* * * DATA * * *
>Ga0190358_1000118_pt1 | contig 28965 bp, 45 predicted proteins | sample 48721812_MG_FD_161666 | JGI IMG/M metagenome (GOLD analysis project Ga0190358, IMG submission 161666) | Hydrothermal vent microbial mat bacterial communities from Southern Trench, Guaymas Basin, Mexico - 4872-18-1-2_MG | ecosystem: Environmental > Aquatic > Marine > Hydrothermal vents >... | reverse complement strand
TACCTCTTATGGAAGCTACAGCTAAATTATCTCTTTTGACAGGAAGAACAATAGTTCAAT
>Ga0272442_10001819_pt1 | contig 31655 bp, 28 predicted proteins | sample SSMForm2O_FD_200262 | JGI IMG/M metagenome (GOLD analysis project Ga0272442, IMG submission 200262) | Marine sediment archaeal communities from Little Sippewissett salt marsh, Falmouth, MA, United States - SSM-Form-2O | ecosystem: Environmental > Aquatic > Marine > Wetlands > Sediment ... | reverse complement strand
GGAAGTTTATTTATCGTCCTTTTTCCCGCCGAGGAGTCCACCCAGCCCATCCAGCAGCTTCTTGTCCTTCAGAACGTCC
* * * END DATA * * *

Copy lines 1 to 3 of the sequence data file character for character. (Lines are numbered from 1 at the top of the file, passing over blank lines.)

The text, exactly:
>Ga0190358_1000118_pt1 | contig 28965 bp, 45 predicted proteins | sample 48721812_MG_FD_161666 | JGI IMG/M metagenome (GOLD analysis project Ga0190358, IMG submission 161666) | Hydrothermal vent microbial mat bacterial communities from Southern Trench, Guaymas Basin, Mexico - 4872-18-1-2_MG | ecosystem: Environmental > Aquatic > Marine > Hydrothermal vents >... | reverse complement strand
TACCTCTTATGGAAGCTACAGCTAAATTATCTCTTTTGACAGGAAGAACAATAGTTCAAT
>Ga0272442_10001819_pt1 | contig 31655 bp, 28 predicted proteins | sample SSMForm2O_FD_200262 | JGI IMG/M metagenome (GOLD analysis project Ga0272442, IMG submission 200262) | Marine sediment archaeal communities from Little Sippewissett salt marsh, Falmouth, MA, United States - SSM-Form-2O | ecosystem: Environmental > Aquatic > Marine > Wetlands > Sediment ... | reverse complement strand